Patrick Ness Does It Again

Elizabeth Bluemle - August 28, 2015

At BEA’s Author Speed Dating event this year, Patrick Ness was one of the authors who had three minutes to share his upcoming novel with a table full of booksellers. We were one of his last tables — which meant he’d given his pitch approximately 15 times already — but he was relaxed and fresh. He said (and I’m paraphrasing from memory): “You know how characters in all these YAs discover they are the Chosen One with a destiny to save the world? AND they always have really interesting names, like Satchel and Finn? Well, I wanted to write about the kids who aren’t the chosen ones.”
I loved this. The Chosen One formula starts to grate after reading too many dystopias or fantasies in a row, so I was charmed that a writer with Ness’s talent decided to take on the challenge of creating a world in crisis where the main characters are not the superkeys to salvation. Now, having read the ARC, I’m impressed with how cleverly he pulled it off.

In The Rest of Us Just Live Here, a group of mostly ordinary teens while away the final weeks before high school graduation, beleaguered by the usual set of senior anxieties plus a whole host of private romantic and familial angsts that are real, deeply felt, and often funny even in the midst of trauma and heartache. Though they are mostly preoccupied with their personal preoccupations, they do notice strange blue lights in the woods and an uptick in the death rate of “indie kids,” the chosen teens who are always rushing into the forest to fight world-ending supernatural forces and save the world. I don’t want to go further into the story, because much of the joy of it lies in seeing how Patrick Ness weaves all the elements together.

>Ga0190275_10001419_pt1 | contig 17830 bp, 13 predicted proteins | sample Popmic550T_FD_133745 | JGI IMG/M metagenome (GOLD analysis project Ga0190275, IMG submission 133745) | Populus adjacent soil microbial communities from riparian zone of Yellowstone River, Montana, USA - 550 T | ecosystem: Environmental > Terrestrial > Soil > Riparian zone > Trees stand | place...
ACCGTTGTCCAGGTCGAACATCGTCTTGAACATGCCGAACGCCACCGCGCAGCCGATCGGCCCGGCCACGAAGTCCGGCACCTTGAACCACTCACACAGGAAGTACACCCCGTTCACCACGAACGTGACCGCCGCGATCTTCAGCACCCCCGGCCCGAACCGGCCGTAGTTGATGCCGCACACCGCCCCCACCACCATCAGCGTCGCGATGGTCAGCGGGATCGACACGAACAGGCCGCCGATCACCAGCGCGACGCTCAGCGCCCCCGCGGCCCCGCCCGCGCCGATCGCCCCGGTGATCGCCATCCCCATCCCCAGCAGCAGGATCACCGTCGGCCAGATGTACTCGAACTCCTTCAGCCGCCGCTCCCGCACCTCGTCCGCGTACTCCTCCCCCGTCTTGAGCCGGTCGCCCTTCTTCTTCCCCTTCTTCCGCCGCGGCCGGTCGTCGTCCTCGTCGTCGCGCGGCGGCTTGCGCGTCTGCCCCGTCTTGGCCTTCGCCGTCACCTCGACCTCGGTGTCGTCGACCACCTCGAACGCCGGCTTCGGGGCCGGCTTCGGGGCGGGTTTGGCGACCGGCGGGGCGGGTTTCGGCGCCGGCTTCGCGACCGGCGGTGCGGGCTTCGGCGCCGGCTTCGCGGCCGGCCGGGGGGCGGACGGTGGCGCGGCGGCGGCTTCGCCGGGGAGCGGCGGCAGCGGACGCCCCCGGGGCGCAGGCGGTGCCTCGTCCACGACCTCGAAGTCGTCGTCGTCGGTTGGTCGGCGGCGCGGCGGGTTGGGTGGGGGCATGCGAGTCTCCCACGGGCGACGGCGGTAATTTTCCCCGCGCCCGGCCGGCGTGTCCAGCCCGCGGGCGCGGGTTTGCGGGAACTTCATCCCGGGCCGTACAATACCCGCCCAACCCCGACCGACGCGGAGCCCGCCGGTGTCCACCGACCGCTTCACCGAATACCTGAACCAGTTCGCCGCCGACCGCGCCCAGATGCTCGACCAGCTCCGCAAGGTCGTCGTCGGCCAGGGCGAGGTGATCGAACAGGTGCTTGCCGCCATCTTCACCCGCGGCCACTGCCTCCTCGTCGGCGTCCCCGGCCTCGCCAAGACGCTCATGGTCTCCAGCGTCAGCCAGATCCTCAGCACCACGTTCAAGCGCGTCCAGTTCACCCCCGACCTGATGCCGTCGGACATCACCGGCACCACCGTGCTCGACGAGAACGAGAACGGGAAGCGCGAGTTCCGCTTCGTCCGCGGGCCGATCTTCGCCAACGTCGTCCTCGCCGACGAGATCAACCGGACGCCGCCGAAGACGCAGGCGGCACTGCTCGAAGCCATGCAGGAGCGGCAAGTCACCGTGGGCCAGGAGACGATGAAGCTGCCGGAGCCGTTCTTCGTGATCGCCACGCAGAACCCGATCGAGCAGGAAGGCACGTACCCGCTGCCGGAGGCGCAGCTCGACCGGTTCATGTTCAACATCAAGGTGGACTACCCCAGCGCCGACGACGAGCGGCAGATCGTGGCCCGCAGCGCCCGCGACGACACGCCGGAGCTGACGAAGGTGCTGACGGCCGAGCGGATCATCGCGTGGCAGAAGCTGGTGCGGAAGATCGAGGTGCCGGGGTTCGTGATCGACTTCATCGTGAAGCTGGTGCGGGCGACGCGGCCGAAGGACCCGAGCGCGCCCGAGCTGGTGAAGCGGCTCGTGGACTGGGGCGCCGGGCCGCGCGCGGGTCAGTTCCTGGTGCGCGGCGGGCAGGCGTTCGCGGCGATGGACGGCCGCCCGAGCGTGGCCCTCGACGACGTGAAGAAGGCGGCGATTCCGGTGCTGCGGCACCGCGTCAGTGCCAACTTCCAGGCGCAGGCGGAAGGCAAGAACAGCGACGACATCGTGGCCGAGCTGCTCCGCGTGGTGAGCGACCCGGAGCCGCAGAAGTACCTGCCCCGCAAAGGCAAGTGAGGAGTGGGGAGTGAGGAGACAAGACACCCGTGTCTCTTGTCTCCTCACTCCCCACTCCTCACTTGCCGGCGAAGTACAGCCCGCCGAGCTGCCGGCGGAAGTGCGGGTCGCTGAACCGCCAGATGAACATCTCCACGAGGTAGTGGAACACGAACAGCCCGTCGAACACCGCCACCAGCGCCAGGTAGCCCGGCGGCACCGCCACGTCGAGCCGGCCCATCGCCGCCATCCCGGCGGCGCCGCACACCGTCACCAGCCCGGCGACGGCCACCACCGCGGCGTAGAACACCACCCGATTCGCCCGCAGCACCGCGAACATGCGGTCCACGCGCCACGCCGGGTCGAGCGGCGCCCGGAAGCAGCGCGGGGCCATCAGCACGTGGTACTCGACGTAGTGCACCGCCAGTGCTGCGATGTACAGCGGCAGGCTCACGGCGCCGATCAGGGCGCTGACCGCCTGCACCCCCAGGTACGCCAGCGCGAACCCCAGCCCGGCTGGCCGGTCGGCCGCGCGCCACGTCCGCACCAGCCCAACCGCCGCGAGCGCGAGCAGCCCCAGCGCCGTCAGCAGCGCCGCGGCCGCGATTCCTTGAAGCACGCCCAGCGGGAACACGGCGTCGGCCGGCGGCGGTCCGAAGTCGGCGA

He gives many amusing nods to wildly successful stories that have gone before, from Twilight to Buffy the Vampire Slayer, references that occasionally made me laugh out loud. And he finds a brilliant way to unfold the indie-kid action while staying firmly rooted in the everyday (and more gripping) travails of Mikey, Mel, Henna, Jared, and their families.
Does The Rest of Us Just Live Here meet Ness’s promises to be about the ordinary kids (the ones with common names)? I will say he cheats the teeniest bit on both counts, but he earns the cheats—and calls himself out on it in the bargain. (Can’t say how without spoilers, so weigh in when you’ve read the book and tell me if you agree.) The book has every great quality you want in a YA novel: freshness, authenticity, voice, originality, style, humor, heart, and substance. And it’s just so well done!
I’m delighted rather than surprised. Patrick Ness is an absurdly talented and versatile writer. The Knife of Never Letting Go remains one of the most original, hauntingly memorable, vivid dystopian novels I’ve ever read, while A Monster Calls wraps itself around your heart darkly and profoundly. Every book he writes reveals his rare talent. I can’t wait to recommend this to my customers!

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